Bookmark and Share

Notice: On March 31, it was announced that Statalist is moving from an email list to a forum. The old list will shut down on April 23, and its replacement, statalist.org is already up and running.


[Date Prev][Date Next][Thread Prev][Thread Next][Date Index][Thread Index]

Re: st: q-q plots, theoretical distribution with values higher than the sample's cutoff point


From   Nick Cox <njcoxstata@gmail.com>
To   statalist@hsphsun2.harvard.edu
Subject   Re: st: q-q plots, theoretical distribution with values higher than the sample's cutoff point
Date   Thu, 19 Jul 2012 09:03:51 +0100

You are unlikely to get a reasonable fit to any long-tailed
distributions that are unbounded above by dropping outliers.

At best you have changed the problem to fitting a truncated lognormal
(whatever) distribution, a problem that you would need to program
separately.

But you can experiment yourself. Simulate a lognormal, chop high
values and see whether -lognfit- and -qlogn- perform well.

clear
set seed 2803
set obs 1000
 gen y = exp(rnormal(7, 1))
 l y if y > 10000
su y
lognfit y if y < 10000
qlogn y if y < 10000

Even if you only drop a very few values -lognfit- just can't do a good
job here. Don't blame the plots or the programs; you threw away
valuable information and are seeing the consequences.

-lognfit- and -qlogn- are from SSC.

Nick

On Thu, Jul 19, 2012 at 8:39 AM, Lucia R.Latino
<Latino@economia.uniroma2.it> wrote:
> Dear Nick,
>
> I dropped all the observations greater than 10,000 because I considered them
> outliers. However, even without dropping the observations, q-q plots show
> the same pattern. Also the use of the weights does not make so much
> difference, as you said.
>
> I know that the distribution is not lognormal (it is what I was trying
> exactly to show),  my concern was about the plots. As I mentioned before,
> the points are close enough to the 45 line degree  (in the case of the GB2
> and Singh-Maddala, the points on the q-q plot fall exactly on the straight
> line) till approximately the value 9,000. After that, the points depart
> significantly from the 45 line degree, they become a parallel line to the
> x-axis; furthermore, while the sample distribution reaches value 10,000, the
> theoretical one reaches approximately value 20,000.
>
> I think that this is a "weird" behavior of the plots or I am simply missing
> something important about the q-q plots.

Nick Cox

> You have several values clumped up near 10,000. That alone does not seem
> appropriate for any distribution that in principle is unbounded above. How
> were these numbers calculated?
>
> In addition, some scrutiny of your quantiles and a few quick calculations
> suggest that your distribution is a fair way from lognormal. It is not
> skewed or long-tailed enough given its other parameters. I haven't tried the
> other distributions named, but I suspect a similar story. (I can't tell how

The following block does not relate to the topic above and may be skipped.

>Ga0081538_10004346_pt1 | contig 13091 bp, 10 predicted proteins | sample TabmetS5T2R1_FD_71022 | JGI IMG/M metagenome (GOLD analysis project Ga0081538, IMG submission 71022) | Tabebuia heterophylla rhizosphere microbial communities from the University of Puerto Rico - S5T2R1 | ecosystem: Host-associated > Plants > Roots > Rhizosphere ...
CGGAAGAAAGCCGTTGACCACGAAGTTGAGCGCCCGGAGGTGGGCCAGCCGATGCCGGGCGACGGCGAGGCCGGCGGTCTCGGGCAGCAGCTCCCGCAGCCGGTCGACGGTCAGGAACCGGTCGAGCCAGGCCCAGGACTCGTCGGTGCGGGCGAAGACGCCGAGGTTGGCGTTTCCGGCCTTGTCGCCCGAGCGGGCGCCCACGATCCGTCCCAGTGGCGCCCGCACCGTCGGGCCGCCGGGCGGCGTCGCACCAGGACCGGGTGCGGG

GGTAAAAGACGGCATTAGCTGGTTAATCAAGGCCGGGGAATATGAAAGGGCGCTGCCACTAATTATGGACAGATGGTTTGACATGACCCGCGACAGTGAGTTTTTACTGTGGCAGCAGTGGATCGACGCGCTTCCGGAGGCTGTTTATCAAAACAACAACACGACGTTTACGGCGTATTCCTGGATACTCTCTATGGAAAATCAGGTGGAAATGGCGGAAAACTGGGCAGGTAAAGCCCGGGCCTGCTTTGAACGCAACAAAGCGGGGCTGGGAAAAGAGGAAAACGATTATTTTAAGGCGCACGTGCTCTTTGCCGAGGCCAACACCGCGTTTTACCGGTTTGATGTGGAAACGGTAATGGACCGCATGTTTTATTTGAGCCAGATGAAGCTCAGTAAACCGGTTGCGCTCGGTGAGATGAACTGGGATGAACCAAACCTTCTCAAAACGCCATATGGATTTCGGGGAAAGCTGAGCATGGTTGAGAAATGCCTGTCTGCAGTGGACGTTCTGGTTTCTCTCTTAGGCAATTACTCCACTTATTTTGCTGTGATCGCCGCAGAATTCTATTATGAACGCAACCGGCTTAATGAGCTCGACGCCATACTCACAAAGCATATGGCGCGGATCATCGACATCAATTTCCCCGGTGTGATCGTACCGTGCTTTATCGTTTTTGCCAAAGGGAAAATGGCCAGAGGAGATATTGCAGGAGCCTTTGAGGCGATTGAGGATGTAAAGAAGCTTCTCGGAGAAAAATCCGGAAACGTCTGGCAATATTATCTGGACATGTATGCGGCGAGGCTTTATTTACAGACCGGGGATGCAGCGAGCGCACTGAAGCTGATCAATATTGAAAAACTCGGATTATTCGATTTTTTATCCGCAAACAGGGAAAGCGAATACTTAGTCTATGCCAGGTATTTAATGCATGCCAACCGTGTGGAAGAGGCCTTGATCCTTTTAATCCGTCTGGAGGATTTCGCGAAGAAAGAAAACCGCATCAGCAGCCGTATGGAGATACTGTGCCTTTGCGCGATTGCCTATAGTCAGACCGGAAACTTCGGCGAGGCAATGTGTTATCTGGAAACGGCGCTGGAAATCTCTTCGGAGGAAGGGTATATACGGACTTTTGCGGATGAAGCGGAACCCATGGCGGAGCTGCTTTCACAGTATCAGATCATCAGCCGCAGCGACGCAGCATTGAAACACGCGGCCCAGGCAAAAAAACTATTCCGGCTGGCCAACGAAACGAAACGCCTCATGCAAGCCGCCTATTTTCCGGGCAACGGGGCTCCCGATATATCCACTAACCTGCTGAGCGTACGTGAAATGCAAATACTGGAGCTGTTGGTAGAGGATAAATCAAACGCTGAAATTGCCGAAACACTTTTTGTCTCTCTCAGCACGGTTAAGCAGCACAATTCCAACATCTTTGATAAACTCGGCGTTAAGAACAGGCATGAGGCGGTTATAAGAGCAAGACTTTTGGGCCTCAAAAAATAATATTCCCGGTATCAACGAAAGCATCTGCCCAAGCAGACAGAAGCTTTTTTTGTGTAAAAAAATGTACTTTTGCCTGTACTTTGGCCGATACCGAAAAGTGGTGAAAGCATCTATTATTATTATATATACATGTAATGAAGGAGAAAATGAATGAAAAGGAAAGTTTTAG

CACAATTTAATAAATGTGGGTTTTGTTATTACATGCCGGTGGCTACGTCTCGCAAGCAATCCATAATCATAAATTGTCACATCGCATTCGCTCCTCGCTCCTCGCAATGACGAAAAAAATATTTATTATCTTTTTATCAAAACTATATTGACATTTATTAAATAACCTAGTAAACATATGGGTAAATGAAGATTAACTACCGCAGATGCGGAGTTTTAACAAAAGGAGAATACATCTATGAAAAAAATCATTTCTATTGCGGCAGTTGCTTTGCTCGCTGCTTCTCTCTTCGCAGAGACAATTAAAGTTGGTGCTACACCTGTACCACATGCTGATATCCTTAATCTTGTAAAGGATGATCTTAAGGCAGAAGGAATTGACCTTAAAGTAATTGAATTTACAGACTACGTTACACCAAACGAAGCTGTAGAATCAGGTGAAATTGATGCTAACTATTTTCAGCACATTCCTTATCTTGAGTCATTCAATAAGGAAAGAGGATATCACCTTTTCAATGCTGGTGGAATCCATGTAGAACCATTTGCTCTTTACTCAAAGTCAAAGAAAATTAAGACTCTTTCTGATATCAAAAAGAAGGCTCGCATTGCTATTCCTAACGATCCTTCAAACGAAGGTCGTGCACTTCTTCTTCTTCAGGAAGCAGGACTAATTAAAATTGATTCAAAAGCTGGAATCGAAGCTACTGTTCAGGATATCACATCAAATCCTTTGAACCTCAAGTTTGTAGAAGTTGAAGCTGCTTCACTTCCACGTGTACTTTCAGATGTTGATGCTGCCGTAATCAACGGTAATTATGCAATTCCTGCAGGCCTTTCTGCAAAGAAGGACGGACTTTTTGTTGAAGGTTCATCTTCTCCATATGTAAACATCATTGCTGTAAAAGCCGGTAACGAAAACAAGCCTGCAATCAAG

> much difference pweights make to this, but I guess not much.)

 On Wed, Jul 18, 2012 at 6:23 PM, Lucia R.Latino

>> Thanks for your answer. Here you have the details of my variable. I
>> hope it can be more useful to give me some feedback.
>>
>>  -su dec_ae, d -
>> --------------------------------------------------------------------
>>          Percentiles      Smallest
>> |---------------------------------------|
>>  1%     838.9864        11.1115
>>  5%     1402.251       38.77081
>> 10%     1733.309       112.4597       Obs                        11183
>> 25%     2352.013       116.3163       Sum of Wgt.       11183
>>
>> 50%     3209.503                                Mean            3518.48
>>                                      Largest           Std. Dev.
>> 1648.996
>> 75%      4355.16       9948.422
>> 90%     5793.742       9952.207       Variance        2719189
>> 95%     6790.232         9981.6       Skewness       1.017932
>> 99%     8768.935       9992.487       Kurtosis       4.138746
>> ------------------------------------------------------------------

Nick Cox

>> These programs are in package -qpfit- on SSC.
>>
>> The word "problem" here is ambiguous. My bias is to guess that your
>> data don't follow any of these distributions very well and the graphs
>> are telling you that. -su dec_ae, detail- would tell us a bit more.
>>
>> Nick
>>
>> On Wed, Jul 18, 2012 at 5:13 PM, Lucia Latino
>> <Latino@economia.uniroma2.it>
>> wrote:
>>
>>> I am having some problems with the q-q plots for Dagum, gb2,
>>> lognormal and Singh-Maddala distributions using programs written by Nick
> Cox.
>>>
>>> After having fit the distribution (e.g. lognfit dec_ae, svy), I run
>>> the command for the q-q plot (e.g. qlogn dec_ae [pweight=iwght]).
>>>
>>> I repeat the same procedure for the other distributions (Dagum, gb2
>>> and Singh-Maddala). All the plots show a strange behavior: in all the
>>> qq-plots, the points follow a strongly nonlinear patters. At the
>>> beginning they follow the 45 degree line, then they depart
>>> significantly from the 45 degree line and become flat around the
>>> value
>> 10,000, which is the max value for dec_ae.
>>>
>>> What does it mean? Why the theoretical distribution takes value
>>> higher than 10,000?
>>>
>>> I hope I was clear enough. I wish I could show you the plots, but I
>>> understood I cannot attach  them.
*
*   For searches and help try:
*   http://www.stata.com/help.cgi?search
*   http://www.stata.com/support/statalist/faq
*   http://www.ats.ucla.edu/stat/stata/


© Copyright 1996–2014 StataCorp LP   |   Terms of use   |   Privacy   |   Contact us   |   Site index